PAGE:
At the very beginning of the planning stage, it is so tempting to jump to the big stuff like finding a place, hiring a caterer, booking the band...but if you can resist temptation, wait. I find that there is one step that should be the very first thing you do when planning an event. It centers around talking.
Most of the events I help with are planned by a committee of people. This might be a literal committee if I'm working with a corporate client or non profit, or it could be close family members to the bride and groom, or it could be siblings coming together to plan their parent's' anniversary party. Whatever the arrangement, if there is more than one person behind the event, there needs to be a conversation first and foremost.
Seems so simple, right? But it rarely happens. At the very beginning there needs to be open conversation about the intention of the event, the desired outcome and any other visions that are at play. Everyone in the group should be heard: without judgement, without interruption, and with an open mind. Now, this doesn't mean that every idea that is mentioned has to be put into action, but it should be heard. This is where a facilitator or event planner can come in handy. The facilitator should note all opinions and then find common themes that pop up. Or, if you have a group that plays nice with one another, it's possible to do this on your own as well.
So for example, let's say we're at the table with a business that wants to put on a huge thank you event for their major customers. Sandy says "I think we should have a giant BBQ with face painting for the kids and games and fireworks. Then we can pair up different families and have little competitions." Then Tom says, "I think we should rent the top deck for a baseball game. We don’t have to handle the food or beverages and everyone can sit around tables, drink beer, kick back and really get to know one another."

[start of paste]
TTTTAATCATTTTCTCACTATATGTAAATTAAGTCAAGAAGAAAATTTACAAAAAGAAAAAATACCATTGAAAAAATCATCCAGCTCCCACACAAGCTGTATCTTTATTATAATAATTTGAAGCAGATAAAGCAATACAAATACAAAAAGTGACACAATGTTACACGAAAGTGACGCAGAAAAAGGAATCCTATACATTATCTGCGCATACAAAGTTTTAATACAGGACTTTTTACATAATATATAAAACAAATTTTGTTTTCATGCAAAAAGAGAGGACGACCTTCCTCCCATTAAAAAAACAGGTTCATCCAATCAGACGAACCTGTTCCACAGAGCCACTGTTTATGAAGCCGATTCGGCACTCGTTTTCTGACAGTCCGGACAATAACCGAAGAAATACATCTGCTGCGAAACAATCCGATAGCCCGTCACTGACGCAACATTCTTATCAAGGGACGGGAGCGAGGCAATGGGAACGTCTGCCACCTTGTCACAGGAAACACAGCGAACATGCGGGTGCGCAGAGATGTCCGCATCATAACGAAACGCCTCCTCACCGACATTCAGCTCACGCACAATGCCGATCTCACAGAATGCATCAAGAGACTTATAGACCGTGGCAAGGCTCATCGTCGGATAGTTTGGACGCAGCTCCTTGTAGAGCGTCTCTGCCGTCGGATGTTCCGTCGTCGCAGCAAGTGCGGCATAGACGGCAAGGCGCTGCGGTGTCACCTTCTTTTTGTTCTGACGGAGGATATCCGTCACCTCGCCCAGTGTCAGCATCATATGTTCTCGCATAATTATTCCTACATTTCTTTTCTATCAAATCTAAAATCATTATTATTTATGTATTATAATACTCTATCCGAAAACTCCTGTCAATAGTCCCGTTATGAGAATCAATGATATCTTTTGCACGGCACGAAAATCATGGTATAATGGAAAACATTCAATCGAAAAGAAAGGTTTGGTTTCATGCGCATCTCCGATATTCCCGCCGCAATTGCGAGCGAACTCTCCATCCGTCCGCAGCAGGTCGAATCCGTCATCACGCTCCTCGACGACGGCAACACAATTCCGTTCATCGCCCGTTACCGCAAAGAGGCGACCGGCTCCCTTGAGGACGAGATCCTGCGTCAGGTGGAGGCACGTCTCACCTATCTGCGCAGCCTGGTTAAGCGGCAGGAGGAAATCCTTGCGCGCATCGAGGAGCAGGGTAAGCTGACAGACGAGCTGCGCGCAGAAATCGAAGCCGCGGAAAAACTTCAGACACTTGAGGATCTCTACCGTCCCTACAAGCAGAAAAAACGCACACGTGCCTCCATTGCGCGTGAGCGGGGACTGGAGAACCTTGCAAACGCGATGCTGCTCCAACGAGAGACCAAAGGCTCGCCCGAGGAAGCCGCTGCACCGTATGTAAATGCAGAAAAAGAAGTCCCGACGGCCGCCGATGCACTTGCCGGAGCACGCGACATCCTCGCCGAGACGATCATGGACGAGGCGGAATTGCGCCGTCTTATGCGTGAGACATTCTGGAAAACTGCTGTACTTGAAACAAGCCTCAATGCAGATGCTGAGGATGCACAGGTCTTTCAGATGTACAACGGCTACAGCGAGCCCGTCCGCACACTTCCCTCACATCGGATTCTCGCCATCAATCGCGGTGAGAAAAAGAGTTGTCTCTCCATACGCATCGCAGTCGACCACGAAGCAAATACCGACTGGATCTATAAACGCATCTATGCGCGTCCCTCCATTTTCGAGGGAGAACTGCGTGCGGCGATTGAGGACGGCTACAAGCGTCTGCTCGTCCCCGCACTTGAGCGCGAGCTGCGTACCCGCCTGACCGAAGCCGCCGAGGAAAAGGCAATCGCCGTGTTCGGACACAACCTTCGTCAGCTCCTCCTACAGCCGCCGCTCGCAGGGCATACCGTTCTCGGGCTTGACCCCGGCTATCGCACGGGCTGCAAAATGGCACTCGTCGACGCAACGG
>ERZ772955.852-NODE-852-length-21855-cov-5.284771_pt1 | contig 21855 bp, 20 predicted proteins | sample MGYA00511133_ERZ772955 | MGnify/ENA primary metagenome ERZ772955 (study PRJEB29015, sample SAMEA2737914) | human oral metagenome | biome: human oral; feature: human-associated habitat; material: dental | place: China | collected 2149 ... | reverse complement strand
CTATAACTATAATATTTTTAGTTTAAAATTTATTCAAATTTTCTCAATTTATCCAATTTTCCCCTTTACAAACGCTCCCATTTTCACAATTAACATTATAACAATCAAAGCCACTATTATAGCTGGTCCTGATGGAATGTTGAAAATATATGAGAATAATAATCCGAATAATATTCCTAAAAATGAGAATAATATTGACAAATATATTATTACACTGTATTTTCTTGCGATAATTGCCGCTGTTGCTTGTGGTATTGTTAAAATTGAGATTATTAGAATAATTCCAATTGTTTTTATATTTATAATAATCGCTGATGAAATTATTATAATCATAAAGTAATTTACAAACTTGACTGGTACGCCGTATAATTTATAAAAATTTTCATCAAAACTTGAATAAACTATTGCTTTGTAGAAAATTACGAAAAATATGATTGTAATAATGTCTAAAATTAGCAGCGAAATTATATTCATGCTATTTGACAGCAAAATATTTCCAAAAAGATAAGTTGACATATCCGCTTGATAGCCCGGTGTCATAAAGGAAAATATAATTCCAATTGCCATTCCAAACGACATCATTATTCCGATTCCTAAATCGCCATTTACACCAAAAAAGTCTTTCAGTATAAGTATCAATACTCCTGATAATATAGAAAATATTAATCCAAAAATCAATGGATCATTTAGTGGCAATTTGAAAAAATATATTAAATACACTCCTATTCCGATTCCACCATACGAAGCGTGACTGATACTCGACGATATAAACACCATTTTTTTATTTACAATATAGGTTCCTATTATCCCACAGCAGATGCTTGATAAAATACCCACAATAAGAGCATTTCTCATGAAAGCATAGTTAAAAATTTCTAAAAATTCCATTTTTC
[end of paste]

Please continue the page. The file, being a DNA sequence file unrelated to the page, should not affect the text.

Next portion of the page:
From this example, it's obvious that Tom and Sandy have different ideas and approaches to running an event. But it is also clear that at the base, they both want the same end result. They want to host an event that invites their clients to have an enjoyable time, and that creates an opening for the employees to get to know their clients on a more personal level to build stronger relationships. Once those main goals are established, then you can really break down how those goals can be achieved at the maximum level.
This same scenario can be played out for a wedding, party or any event. Of course there will be other factors in play such as budget, location, size, etc., but at least you have the base goals for weighing future decisions pertaining to the event.
There is nothing worse than having this conversation well into the planning process when deposits have already been paid, invitations sent out and there is little room for revamping. And unfortunately, it happens all too often. There is such urgency to check things off the list that the main goals gets way overlooked. So, as challenging as it may seem, having this conversation is the very first thing to do when planning an event.
Here are some questions that might get the ball rolling:
· What do we want our guests to say about the event when they get in the car to leave? What do we want to say as we’re leaving the event?
· What is the first detail that comes to mind when you think of the event? Ex. Food, music, atmosphere….
· How do we want our guests to feel at the beginning, middle and end of the event? How do we want to feel at the beginning, middle and end?
· What do we want to avoid feeling? What do we want to avoid making our guests feel?
So, I encourage you to go forth in your planning. Just kick the whole thing off with a good old fashioned conversation.